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European shares boosted by Greek euro hopes
2012年5月28日 / 早上8点13分 / 5 年前

European shares boosted by Greek euro hopes

* Euro STOXX 50 up 0.9 pct, Greece's ATG index up 2.6 pct
    * Gain on prospects of pro-bailout win in Greek election
    * Risks focus shifts to creaking Spanish bank sector
    * Madrid's IBEX index drops 0.7 pct

    By Toni Vorobyova	
    LONDON, May 28 (Reuters) - European equities rose on Monday,
cheered by opinion polls suggesting Greece's pro-bailout parties
will be able to form a government committed to keeping the
country in the euro, but traders cautioned against prospects of
an extended rally.	
    The weekend polls went some way towards reassuring investors
worried about a possible Greek euro zone exit in case of a
leftist victory in the June 17 election - an event with
unpredictable and potentially costly contagion risks for the
other economies in the currency bloc and beyond. 	
    With European shares down 17 percent since mid-March and
within sight of recent six-month lows, the cheap valuations
allied to the poll news tempted some investors back.	
    "Let the buying begin," said Justin Haque, pan-European
sales trader at Hobart Capital Markets. 	
    The Athens bourse, which has plunged to levels not seen in
more than two decades, bounced up 2.6 percent.	
    But just as hopes Greece can stay part of the single
currency zone rose, Spain's prospects of getting to grips with
its ailing banking sector took a dive. Madrid's IBEX index
dropped 0.7 percent, with shares in Bankia - the lender
at the heart of investor concerns - dropping as much as 27
percent.	
    Overall, the euro STOXX 50 added 0.9 percent to 2,180.63
points by 0736 GMT.	
    Heavyweight energy stocks gave a boost to Europe's bourses
, with the Greek news helping oil prices by allaying
concerns over future demand from the euro zone. JP Morgan
backed the sector, saying it "is very cheap and could become a
safe haven".	
    The market rebound comes after investors pulled money out of
European equity funds last week, according to EPFR data.	
    "We are quite optimistic in the short term," said Joakim
Skoglund, equity strategist at Handelsbanken Capital Markets.	
    "We would take a bet that the pro-bailout parties winning,
so we are not expecting Greece to leave the euro zone in the
next couple of months and that's fundamental to our view on the
market. But I would be cautious on trading on single polls
because I think they are going to continue to be volatile."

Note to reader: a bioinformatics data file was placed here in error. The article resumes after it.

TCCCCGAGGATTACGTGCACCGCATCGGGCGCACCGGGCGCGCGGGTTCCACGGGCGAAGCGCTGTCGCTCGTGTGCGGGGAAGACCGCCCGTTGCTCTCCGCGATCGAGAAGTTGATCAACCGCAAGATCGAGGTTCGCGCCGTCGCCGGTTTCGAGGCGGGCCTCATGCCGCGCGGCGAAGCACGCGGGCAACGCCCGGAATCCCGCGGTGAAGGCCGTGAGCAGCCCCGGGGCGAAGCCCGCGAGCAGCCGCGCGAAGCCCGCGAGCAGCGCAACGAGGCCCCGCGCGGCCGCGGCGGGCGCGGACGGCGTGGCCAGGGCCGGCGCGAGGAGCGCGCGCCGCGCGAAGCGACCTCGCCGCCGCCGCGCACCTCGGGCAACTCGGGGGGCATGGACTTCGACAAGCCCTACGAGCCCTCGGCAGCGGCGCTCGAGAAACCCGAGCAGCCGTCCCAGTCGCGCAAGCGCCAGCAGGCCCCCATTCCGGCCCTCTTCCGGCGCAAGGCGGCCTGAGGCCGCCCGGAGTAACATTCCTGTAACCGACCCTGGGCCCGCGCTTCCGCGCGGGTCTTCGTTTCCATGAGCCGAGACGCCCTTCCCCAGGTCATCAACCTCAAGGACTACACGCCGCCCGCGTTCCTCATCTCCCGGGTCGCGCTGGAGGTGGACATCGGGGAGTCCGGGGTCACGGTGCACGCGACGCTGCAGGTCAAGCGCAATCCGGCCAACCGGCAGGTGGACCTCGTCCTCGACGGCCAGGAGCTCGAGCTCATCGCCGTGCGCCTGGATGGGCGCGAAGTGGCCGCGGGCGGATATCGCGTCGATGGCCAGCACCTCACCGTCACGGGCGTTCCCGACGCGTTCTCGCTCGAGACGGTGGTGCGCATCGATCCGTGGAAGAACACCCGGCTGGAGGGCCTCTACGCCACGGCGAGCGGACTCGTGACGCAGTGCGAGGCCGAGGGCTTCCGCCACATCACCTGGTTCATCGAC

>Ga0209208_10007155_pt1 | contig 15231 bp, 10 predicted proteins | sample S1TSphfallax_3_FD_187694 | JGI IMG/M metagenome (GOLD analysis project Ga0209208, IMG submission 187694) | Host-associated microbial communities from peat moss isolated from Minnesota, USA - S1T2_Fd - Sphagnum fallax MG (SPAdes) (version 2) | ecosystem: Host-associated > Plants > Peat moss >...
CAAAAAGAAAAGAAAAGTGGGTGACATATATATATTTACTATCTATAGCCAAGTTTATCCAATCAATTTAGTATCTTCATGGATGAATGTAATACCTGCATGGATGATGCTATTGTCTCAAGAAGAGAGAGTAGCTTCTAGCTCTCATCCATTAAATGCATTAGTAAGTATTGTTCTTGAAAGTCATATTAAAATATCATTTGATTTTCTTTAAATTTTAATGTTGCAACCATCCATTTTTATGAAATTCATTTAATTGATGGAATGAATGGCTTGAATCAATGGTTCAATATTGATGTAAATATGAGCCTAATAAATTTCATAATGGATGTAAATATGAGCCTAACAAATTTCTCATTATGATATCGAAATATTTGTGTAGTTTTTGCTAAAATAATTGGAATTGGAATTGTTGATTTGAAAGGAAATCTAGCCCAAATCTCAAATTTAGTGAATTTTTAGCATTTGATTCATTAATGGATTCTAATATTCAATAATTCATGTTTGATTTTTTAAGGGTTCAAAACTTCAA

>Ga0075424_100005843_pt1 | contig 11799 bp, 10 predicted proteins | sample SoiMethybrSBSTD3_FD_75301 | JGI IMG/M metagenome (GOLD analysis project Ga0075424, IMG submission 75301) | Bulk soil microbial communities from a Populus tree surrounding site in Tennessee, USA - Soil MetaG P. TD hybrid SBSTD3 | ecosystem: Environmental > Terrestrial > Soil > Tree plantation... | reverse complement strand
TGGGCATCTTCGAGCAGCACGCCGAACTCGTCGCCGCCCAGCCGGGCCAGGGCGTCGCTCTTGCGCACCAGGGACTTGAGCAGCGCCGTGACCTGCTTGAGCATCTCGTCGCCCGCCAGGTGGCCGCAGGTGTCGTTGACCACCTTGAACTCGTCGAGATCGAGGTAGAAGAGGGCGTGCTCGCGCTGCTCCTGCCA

Trading volumes should remain muted during the day, with
markets in the U.S. and a number of European countries -
including Switzerland, Norway, Denmark and Austria - closed.
Monday is also a public holiday in France and Germany, although
their equity markets were open. 	
    	
    RISK FACTORS	
    Strategists at Societe Generale estimated an orderly Greek
euro zone exit could shave 10 percent off the value of euro zone
blue chips, while a disorderly one could see the Euro STOXX 50
nearly halve in value.    	
    Others, too, were keen to highlight remaining risks ahead of
the Greek elections and, in the near term, a run of key data
culminating in the keenly watched U.S. jobs report on Friday.   	
    "There are plenty of data releases and events including the
U.S. May jobs report and Irish Fiscal Pact referendum, which
will result in increased nervousness as the week goes on,"
strategists at Credit Agricole CIB said in a research note.	
    "Data this week will reveal further contrasts between the
U.S. and euro zone, with sentiment gauges in the latter set to
deteriorate further while consumer confidence in the former will
improve. In turn, euro zone asset underperformance ... will
remain in place."	
    For the year so far, the U.S. benchmark S&P 500 is up 4.8
percent against a fall of 0.3 percent on the Europe's
STOXX 600. 	
    That comes against a backdrop of stronger economic data and
better corporate news flow from across the Atlantic - to date 72
percent of U.S. blue chips have met or beaten forecasts with
first quarter earnings against 58 percent of European ones,
according to Thomson Reuters StarMine data.	
    Underlining the deep-seated problems in the euro zone,
Spanish banking shares sold off steeply, led by Bankia
. Shares in Spain's fourth biggest lender plummeted
when trading resumed after they were suspended on Friday before
it asked the state for 19 billion euros ($23.77 billion).	
    Nomura reiterated its negative stance on the sector, saying
yet more cash will likely be needed.

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